Other health concerns faced by the department included the spread of polio. In 1941, the Wisconsin Auxiliary of the Junior Chamber of Commerce (the Jacettes) dedicated an iron lung to be used in the treatment of polio. The iron lung was housed at the G. Heileman Brewing Company and was transported to those who needed it within an eight county region. On September 18, 1945, the Health Department prohibited all gatherings outside of school for children under the age of 16 due to the spread of polio. School was not closed because it was the only way the health department could keep track of who was ill. While it is unclear when or if the ban was lifted (congregating of children and young adults was censured again by the Board of Health on August 13, 1946), concern over the spread of polio remained an issue until May 1955 when La Crosse county school children began receiving the Salk polio vaccine.
Health conditions improved in La Crosse over time. In 1931, it was reported that infant death rate had steadily decreased since 1907 (La Crosse Tribune, January 1, 1931). By 1942, Murphy noted better compliance with health department regulations and that use of vaccines were becoming more extensive (La Crosse Tribune, January 5, 1942).
The health department continued to grow. By 1939, the department consisted of Health Officer Murphy, five district nurses, a supervising nurse, a laboratory technician, an inspector, and several other assistants (La Crosse Tribune, April 16, 1939). A dental clinic, sponsored by the Red Cross, was first mentioned in the health department’s 1927 annual report. By 1929, a dental hygienist was employed by the health department and regularly saw patients. The 1933 annual report listed both a dentist and hygienist working as part of the department’s dental clinic. The dental clinics continued for many years and extra clinics were added during World War II to see children whose own dentists were serving in the war. By September 1962, the department’s dental clinic provided service to children between 5 and 13 years old whose parents qualified financially. Since so many children qualified for care at the clinics, children were not recalled for a six-month follow-up check up and instead those follow-up appointments were scheduled for a year later. The dental clinics appear to have been phased out and, by 1970, no dental personnel or clinics were noted in the health department’s annual report.
Murphy served as health officer for forty years from April 16, 1907, to July 31, 1947. Dr. James B. Perrin, who began work on Oct. 1, 1947, succeeded Murphy. Perrin was medical doctor engaged in private practice before he entered the public health field in 1937. Upon assuming the position in La Crosse, Perrin expressed concern over children who lived outside the city but attended city schools. When these children became ill with a communicable disease, they were outside the city health department’s jurisdiction. Consequently, Perrin recommended the idea of a city-county health department.
Controlling the disease carrying insect population has been a priority of the city as early as the mid-1940s. City parks and dumps were regularly sprayed with the insecticide DDT beginning in 1947 to control the city’s mosquito and fly populations. Fly traps, which used DDT, were also used beginning in 1950. The city of La Crosse stopped using DDT by 1966 and used a variety of insecticides until about 1971 when the program was discontinued. A rise in encephalitis, an inflammatory disease of the membranes that surround the brain and spinal cord which is carried by mosquitoes, became a major concern of the health department. The La Crosse area averaged about 35 encephalitis cases each year before the county began a mosquito control program in the 1970s.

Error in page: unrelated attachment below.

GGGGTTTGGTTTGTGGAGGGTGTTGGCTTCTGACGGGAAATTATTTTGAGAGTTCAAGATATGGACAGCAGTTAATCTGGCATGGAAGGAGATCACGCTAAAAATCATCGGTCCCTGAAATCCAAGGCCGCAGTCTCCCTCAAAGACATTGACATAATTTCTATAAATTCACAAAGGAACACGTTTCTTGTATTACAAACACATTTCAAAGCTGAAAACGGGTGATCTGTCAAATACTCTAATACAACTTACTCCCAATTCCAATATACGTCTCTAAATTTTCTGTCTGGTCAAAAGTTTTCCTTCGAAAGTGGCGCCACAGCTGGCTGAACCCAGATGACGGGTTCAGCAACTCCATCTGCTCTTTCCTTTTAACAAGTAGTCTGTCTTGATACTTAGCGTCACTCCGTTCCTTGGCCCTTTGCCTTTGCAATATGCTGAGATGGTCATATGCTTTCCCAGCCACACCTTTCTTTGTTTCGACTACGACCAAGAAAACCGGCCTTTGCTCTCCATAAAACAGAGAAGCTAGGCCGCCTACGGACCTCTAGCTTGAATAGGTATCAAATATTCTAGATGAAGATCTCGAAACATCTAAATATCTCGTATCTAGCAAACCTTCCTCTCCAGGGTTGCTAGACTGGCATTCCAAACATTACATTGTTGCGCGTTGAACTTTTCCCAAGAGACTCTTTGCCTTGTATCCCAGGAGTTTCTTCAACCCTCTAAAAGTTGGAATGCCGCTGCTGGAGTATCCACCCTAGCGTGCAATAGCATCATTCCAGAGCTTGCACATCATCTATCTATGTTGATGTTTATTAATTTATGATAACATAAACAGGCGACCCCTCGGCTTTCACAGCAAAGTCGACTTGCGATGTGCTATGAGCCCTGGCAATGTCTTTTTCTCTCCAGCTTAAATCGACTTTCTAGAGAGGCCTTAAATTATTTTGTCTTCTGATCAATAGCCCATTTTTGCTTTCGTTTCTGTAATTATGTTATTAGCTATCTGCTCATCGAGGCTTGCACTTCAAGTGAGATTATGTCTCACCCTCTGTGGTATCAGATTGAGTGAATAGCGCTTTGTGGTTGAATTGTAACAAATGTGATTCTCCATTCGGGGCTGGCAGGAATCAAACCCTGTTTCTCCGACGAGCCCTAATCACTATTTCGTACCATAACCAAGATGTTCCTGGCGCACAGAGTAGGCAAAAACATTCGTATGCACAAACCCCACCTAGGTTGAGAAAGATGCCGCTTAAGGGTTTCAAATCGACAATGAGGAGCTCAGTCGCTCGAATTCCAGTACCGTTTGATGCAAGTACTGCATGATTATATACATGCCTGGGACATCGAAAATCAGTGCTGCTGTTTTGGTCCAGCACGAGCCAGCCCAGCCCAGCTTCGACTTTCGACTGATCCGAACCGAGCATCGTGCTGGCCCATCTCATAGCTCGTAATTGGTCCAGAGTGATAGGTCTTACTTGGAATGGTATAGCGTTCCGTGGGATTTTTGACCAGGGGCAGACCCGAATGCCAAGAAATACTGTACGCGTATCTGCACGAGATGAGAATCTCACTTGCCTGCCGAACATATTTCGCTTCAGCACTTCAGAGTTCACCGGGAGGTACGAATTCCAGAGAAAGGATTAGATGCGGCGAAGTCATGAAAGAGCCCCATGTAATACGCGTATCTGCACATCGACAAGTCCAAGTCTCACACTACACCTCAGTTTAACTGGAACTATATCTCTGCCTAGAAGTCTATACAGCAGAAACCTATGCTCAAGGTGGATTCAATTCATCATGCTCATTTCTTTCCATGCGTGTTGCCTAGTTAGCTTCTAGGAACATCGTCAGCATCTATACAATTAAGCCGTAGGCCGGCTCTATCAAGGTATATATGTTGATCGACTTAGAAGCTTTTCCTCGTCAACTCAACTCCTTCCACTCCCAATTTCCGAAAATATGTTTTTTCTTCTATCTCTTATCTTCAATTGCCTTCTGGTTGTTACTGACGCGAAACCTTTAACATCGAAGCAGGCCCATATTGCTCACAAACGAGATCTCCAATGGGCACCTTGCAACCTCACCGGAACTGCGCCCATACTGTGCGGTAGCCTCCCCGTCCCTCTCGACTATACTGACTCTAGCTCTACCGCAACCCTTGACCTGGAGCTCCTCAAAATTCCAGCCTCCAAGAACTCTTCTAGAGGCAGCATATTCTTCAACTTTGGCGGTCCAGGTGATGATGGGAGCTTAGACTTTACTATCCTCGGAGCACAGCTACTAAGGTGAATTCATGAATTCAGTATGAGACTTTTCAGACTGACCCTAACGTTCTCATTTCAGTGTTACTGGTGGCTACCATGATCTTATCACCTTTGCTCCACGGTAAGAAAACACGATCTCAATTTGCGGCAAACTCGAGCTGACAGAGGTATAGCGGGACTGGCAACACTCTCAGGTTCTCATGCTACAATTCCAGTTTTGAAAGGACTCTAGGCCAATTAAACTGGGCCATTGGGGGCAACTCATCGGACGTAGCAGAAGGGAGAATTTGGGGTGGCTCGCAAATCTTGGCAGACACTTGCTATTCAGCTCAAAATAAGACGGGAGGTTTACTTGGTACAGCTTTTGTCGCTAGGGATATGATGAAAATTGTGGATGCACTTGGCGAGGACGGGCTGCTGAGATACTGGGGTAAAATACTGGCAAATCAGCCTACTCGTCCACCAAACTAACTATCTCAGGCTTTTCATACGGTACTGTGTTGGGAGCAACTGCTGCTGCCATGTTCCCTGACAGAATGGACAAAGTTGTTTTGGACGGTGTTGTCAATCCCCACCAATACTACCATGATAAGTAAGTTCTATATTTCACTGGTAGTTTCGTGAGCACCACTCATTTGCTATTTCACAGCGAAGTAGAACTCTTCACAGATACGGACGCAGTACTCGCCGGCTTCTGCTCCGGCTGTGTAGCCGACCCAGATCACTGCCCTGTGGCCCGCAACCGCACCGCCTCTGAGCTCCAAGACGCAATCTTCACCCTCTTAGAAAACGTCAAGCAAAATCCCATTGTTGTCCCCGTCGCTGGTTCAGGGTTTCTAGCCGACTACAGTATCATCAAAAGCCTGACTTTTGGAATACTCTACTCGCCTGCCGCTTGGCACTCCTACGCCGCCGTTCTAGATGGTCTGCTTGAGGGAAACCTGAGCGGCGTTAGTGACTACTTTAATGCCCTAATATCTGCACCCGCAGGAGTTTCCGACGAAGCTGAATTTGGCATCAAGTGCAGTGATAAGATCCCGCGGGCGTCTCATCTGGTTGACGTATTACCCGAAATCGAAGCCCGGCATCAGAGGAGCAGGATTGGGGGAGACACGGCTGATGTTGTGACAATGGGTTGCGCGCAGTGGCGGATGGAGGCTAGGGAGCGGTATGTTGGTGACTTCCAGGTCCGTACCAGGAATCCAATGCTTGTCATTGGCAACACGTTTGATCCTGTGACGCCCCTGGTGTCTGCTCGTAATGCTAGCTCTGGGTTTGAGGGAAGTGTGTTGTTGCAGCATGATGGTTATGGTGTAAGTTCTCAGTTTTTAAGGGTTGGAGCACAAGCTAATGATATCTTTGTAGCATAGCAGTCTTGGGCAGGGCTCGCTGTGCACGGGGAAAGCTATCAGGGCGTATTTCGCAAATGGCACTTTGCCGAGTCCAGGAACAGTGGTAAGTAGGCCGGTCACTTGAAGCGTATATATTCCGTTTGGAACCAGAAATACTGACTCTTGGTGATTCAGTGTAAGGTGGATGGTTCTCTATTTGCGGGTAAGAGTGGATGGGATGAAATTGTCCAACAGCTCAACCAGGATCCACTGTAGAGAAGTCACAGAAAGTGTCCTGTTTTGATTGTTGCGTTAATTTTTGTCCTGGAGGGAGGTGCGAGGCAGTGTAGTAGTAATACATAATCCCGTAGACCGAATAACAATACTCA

Perrin resigned as health officer effective October 1, 1948, and was followed by Dr. Garland Weidner who began on October 1, 1948. Weidner later resigned over salary differences effective February 15, 1951. Edward F. Peters then served as acting health officer for eight and a half years until his death on July 21, 1959.
Dr. Clinton Higgins began serving as health officer on June 1, 1960. By 1962, health department staff included six public health nurses, deputy registrar, clerks and stenographers, three sanitarians, laboratory technicians, and dental staff. A public health dental clinic provided care for eligible patients four times a week.
Dr. Higgins resigned in late 1964 and was succeeded by Dr. Joseph A. Concello in Oct. 1965. Dr. Concello resigned in January 1966. Dr. Leo G. Joseph became city health officer on Dec. 1, 1966, and was followed by George Baldwin who became the city health officer in 1971.
The health department began a home nursing service, called Home Health Agency, with a focus on rehabilitation in late 1965 (La Crosse Tribune, Jan. 9, 1967). Nurses made home visits to change dressings, give physical or speech therapy and provide other bedside nursing services. Patients were referred to the program by their doctor or by the hospital, and nurses reported back to the patients’ doctors. By August 1971, the health department’s nursing program consisted of seven full-time and two-part time registered nurses, a home health aide, a secretary, and a supervising nurse. 500 local families were being served at the time.
When gonorrhea reached epidemic proportions by May 1976, the city health board acted by winning approval for a venereal disease clinic to be located in the city health department offices. The clinic opened on October 11, 1976, and by the end of the first year 518 persons were seen. By 1980, the number of gonorrhea cases had decreased by 64%. However, chlamydia became a problem in the 1980s, and by 1988, there were 511 cases in the county. Due to the health department’s consistent program to identify, screen, and follow-up on chlamydia cases, the number of cases declined to 199 in 1992. Before the clinic eventually closed in Dec. 1994, due to its significantly decreased caseload, more than 9000 patients had been seen.
On June 6, 1978, William R. Schmidt took over as city health officer. He replaced George Baldwin who died of lung cancer on Nov. 19, 1977.